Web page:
Bri K.

At 3 ½  years old, our son went an entire month not speaking to us. He communicated only with gestures and signs. He had gone from typical communication to nothing, just like that.

He had always been a shy child and did not speak to strangers, but standing in the middle of Disney World with my son screaming when I tried to put him on the carousel, and no words to communicate what was wrong, I knew in my heart that something just wasn't right. I have been a special education teacher for 15+ years and have lots of experience with children with communication difficulties, but this was so different from anything I had ever experienced.

He didn't have communication delays. He was able to speak in complete sentences and paragraphs, but just wouldn't. He did not speak at school, and the teachers described a child who would come into the school with shoulders bent forward and eyes down. It was quite the opposite from the child we saw at home. At home, he was loud and boisterous and smiling and happy.

The pediatrician said "selective mutism, and my research began. At first, I really focused on the mutism, and not so much on the anxiety. Over the next year, I would come to understand that the anxiety was the much bigger piece of the puzzle. We learned that much of the challenging behaviors that we were dealing with (tantrums, aggression, anger) were all a direct result of the anxiety and our little boy trying to find control of his little world.

We had to change our parenting style and learn a different way to reach him. It has been a long, long road, and I know that we are still at the very beginning. We went to numerous different people; psychologists, social workers, and counselors, all of whom who were very well-meaning, but they all gave me the same look that said "we don't really know what to do. Sure, my son can come sit in your office, but not a chance is he going to talk to you. We struggled with what to do. I knew that we needed to find the right intervention.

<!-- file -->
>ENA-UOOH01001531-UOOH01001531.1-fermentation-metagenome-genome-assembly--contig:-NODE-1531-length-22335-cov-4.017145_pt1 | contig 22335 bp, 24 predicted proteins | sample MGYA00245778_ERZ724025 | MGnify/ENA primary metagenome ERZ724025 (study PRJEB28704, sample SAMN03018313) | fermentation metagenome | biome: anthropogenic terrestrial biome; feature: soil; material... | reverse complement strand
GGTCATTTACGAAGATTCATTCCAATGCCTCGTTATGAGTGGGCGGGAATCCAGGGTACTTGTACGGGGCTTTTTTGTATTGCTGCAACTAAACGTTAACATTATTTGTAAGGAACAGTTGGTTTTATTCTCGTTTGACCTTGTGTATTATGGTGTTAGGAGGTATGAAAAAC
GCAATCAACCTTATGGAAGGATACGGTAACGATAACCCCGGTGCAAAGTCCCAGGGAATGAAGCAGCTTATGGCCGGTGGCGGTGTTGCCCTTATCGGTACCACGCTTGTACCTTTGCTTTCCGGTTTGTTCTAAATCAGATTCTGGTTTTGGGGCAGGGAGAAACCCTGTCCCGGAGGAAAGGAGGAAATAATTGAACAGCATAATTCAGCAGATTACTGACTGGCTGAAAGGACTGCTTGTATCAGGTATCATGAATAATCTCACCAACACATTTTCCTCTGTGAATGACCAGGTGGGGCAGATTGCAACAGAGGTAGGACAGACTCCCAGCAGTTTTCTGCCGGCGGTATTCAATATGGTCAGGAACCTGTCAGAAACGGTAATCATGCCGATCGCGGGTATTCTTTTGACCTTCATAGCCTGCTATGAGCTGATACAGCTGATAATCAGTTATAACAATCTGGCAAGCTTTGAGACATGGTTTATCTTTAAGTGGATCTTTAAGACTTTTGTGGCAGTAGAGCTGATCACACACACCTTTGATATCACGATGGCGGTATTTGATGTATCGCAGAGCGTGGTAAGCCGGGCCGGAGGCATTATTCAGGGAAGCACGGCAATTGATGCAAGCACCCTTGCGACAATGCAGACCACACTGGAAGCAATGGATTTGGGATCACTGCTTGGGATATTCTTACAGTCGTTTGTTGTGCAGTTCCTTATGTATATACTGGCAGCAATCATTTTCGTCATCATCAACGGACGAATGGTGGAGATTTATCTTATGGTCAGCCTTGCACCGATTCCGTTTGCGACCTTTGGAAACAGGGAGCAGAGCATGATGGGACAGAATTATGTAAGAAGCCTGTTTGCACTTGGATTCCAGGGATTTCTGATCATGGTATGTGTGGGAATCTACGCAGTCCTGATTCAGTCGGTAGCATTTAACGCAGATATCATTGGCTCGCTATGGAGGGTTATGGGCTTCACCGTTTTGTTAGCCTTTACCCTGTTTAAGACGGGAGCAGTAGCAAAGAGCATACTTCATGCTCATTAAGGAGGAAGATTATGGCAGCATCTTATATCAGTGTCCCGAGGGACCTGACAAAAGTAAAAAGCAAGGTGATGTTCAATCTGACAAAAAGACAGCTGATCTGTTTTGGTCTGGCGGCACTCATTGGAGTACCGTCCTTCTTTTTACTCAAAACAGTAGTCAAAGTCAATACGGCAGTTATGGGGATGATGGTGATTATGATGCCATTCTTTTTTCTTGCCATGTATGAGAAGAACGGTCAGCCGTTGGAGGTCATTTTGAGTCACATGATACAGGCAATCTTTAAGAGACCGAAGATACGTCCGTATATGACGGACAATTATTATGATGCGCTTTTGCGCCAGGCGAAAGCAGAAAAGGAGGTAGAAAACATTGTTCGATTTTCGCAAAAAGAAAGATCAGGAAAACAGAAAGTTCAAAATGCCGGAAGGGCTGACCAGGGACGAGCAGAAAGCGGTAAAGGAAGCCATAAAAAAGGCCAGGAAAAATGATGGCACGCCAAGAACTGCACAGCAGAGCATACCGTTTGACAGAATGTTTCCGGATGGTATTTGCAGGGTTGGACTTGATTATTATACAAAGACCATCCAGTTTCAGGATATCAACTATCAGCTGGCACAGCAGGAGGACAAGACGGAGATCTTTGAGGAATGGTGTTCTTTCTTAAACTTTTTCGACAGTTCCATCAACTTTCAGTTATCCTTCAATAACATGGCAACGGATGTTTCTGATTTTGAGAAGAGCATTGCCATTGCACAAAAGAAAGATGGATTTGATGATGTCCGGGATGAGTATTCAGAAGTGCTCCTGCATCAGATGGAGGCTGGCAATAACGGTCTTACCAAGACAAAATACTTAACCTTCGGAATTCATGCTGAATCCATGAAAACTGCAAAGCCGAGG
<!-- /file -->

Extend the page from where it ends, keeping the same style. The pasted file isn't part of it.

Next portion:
The problem is that selective mutism is very rare. Less than 1% of the population is diagnosed with this disorder, and that means that no one knows how to treat it. 

My sister who is a Marriage and Family Therapist was meeting with Lynne Robertson at Word of Mouth one day. She was talking to her about Grayson. Lynne said she had a therapist who worked with kids with SM. To be honest, I was not all that hopeful; I had been down this road before. I talked with Kristin Davis, and she told me that she had worked with 7 other kids with SM. She told me that she pretty much always has the child talking to her by the end of the first session.

I was skeptical that would occur with my son, but I was wrong. We started therapy with Kristin 5 months ago, and the progress that we have seen since then is quite amazing. Kristin uses exposure therapy that is so appropriate for children with SM. She started in the clinic getting him to talk to her, and then we gradually introduced other people and settings.

A child who would speak to virtually no one outside of our family, has recently spoken to strangers at the grocery and the dental office.

He didn't speak to his swim teacher for 3 years. Kristin came to one session and his swim teacher actually had to ask him to be quiet so that he could hear the instructions at his last lesson! He also started speaking at school after his teacher came to a therapy session.  I am so thankful that we found Kristin. Not only is she Gray's speech therapist, but also she is his cheerleader. She is just as happy when he makes progress as we are. I know that we are still at the beginning of this road, but I know that we have the right support, resources, and people in place now to help him grow up to be healthy, happy, and to meet his potential! ¢